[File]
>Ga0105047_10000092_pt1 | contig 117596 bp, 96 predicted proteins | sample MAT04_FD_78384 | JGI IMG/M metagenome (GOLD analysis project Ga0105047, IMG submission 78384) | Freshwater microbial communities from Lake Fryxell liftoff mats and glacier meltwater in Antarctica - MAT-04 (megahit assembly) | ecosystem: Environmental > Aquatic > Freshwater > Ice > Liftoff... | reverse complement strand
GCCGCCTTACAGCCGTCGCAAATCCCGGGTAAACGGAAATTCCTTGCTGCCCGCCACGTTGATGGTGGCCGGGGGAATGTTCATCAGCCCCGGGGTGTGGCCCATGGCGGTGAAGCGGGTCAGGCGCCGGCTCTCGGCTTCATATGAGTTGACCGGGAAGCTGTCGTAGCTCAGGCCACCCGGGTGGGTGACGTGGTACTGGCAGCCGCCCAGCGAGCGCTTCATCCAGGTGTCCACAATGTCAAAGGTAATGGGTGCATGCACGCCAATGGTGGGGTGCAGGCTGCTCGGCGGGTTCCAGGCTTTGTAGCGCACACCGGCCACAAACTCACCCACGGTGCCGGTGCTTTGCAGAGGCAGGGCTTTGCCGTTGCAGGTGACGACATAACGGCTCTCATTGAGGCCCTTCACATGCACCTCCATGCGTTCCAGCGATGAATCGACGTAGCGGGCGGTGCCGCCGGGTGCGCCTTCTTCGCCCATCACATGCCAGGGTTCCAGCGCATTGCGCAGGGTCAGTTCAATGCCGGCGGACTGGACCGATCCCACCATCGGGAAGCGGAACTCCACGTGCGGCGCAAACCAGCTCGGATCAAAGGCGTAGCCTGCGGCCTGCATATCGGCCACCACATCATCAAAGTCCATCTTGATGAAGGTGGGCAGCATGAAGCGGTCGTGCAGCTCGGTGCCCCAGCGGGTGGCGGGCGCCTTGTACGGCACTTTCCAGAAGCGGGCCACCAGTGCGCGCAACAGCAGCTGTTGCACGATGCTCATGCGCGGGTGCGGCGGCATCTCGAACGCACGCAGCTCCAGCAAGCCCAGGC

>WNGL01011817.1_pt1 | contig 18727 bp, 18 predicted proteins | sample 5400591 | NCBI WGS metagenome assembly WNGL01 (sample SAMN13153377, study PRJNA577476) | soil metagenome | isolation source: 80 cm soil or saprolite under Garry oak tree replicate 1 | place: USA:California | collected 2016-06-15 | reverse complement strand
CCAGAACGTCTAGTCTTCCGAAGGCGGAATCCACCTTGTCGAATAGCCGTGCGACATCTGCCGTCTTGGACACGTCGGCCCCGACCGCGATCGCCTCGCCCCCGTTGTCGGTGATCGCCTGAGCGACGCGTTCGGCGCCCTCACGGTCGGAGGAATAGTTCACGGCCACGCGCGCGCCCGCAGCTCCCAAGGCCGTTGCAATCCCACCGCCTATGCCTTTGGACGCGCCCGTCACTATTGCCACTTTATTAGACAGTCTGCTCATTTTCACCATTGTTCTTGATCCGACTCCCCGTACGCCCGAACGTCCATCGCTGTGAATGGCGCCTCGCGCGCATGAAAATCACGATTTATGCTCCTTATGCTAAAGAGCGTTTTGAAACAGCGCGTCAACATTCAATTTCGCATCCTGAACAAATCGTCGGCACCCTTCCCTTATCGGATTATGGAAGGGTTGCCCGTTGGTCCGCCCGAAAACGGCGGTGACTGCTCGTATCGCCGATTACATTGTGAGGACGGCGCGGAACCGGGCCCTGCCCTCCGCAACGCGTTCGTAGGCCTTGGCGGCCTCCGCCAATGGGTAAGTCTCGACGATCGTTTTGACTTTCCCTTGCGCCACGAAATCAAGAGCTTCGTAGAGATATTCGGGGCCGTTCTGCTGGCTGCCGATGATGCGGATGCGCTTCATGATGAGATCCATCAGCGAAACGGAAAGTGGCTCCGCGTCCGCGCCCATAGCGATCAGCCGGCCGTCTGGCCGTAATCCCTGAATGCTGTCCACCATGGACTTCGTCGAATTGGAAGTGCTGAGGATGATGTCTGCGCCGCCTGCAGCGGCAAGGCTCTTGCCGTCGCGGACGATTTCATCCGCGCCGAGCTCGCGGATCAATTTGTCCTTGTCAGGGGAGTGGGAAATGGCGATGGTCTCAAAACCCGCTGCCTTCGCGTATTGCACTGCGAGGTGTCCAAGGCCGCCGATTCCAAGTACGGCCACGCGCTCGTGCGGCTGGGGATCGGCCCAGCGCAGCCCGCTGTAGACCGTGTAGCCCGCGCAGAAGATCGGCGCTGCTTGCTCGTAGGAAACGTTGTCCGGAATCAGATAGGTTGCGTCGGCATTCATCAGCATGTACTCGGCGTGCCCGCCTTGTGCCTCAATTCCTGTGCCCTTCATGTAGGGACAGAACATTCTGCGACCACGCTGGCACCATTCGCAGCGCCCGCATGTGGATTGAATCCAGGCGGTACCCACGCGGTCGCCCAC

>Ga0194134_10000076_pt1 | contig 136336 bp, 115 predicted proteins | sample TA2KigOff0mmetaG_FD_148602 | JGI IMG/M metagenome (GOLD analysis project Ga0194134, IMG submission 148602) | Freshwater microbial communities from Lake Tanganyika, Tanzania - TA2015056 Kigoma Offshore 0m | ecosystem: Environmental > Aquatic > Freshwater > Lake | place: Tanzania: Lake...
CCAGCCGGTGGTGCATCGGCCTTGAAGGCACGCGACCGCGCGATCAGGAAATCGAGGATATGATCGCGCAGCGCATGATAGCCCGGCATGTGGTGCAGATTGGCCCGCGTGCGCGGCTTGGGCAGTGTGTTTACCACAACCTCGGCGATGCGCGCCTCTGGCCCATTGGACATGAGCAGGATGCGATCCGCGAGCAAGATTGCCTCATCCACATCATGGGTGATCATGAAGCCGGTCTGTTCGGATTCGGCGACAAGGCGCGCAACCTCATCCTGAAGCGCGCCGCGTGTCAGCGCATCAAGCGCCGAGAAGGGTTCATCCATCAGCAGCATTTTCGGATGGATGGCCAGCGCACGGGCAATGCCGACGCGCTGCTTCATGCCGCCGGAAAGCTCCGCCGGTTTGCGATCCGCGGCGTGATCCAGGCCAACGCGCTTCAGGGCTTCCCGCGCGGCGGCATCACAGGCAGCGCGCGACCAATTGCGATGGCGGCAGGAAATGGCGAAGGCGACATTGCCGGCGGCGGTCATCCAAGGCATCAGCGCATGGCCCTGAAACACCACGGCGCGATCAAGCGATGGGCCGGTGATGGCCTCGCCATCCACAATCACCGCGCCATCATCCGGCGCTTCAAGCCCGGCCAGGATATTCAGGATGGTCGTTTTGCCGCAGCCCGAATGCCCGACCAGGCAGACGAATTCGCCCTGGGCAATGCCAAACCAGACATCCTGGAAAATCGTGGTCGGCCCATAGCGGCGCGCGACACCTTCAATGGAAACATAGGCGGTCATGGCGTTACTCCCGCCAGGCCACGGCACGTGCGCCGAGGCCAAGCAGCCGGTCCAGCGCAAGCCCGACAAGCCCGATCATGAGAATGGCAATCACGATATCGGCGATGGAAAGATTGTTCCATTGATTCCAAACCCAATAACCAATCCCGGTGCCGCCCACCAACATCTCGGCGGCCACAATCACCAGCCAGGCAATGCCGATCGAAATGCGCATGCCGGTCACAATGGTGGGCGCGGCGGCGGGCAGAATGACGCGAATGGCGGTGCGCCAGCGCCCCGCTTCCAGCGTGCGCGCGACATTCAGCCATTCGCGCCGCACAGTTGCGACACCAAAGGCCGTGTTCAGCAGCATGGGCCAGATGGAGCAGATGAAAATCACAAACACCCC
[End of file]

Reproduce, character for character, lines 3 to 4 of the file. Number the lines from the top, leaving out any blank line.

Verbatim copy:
>WNGL01011817.1_pt1 | contig 18727 bp, 18 predicted proteins | sample 5400591 | NCBI WGS metagenome assembly WNGL01 (sample SAMN13153377, study PRJNA577476) | soil metagenome | isolation source: 80 cm soil or saprolite under Garry oak tree replicate 1 | place: USA:California | collected 2016-06-15 | reverse complement strand
CCAGAACGTCTAGTCTTCCGAAGGCGGAATCCACCTTGTCGAATAGCCGTGCGACATCTGCCGTCTTGGACACGTCGGCCCCGACCGCGATCGCCTCGCCCCCGTTGTCGGTGATCGCCTGAGCGACGCGTTCGGCGCCCTCACGGTCGGAGGAATAGTTCACGGCCACGCGCGCGCCCGCAGCTCCCAAGGCCGTTGCAATCCCACCGCCTATGCCTTTGGACGCGCCCGTCACTATTGCCACTTTATTAGACAGTCTGCTCATTTTCACCATTGTTCTTGATCCGACTCCCCGTACGCCCGAACGTCCATCGCTGTGAATGGCGCCTCGCGCGCATGAAAATCACGATTTATGCTCCTTATGCTAAAGAGCGTTTTGAAACAGCGCGTCAACATTCAATTTCGCATCCTGAACAAATCGTCGGCACCCTTCCCTTATCGGATTATGGAAGGGTTGCCCGTTGGTCCGCCCGAAAACGGCGGTGACTGCTCGTATCGCCGATTACATTGTGAGGACGGCGCGGAACCGGGCCCTGCCCTCCGCAACGCGTTCGTAGGCCTTGGCGGCCTCCGCCAATGGGTAAGTCTCGACGATCGTTTTGACTTTCCCTTGCGCCACGAAATCAAGAGCTTCGTAGAGATATTCGGGGCCGTTCTGCTGGCTGCCGATGATGCGGATGCGCTTCATGATGAGATCCATCAGCGAAACGGAAAGTGGCTCCGCGTCCGCGCCCATAGCGATCAGCCGGCCGTCTGGCCGTAATCCCTGAATGCTGTCCACCATGGACTTCGTCGAATTGGAAGTGCTGAGGATGATGTCTGCGCCGCCTGCAGCGGCAAGGCTCTTGCCGTCGCGGACGATTTCATCCGCGCCGAGCTCGCGGATCAATTTGTCCTTGTCAGGGGAGTGGGAAATGGCGATGGTCTCAAAACCCGCTGCCTTCGCGTATTGCACTGCGAGGTGTCCAAGGCCGCCGATTCCAAGTACGGCCACGCGCTCGTGCGGCTGGGGATCGGCCCAGCGCAGCCCGCTGTAGACCGTGTAGCCCGCGCAGAAGATCGGCGCTGCTTGCTCGTAGGAAACGTTGTCCGGAATCAGATAGGTTGCGTCGGCATTCATCAGCATGTACTCGGCGTGCCCGCCTTGTGCCTCAATTCCTGTGCCCTTCATGTAGGGACAGAACATTCTGCGACCACGCTGGCACCATTCGCAGCGCCCGCATGTGGATTGAATCCAGGCGGTACCCACGCGGTCGCCCAC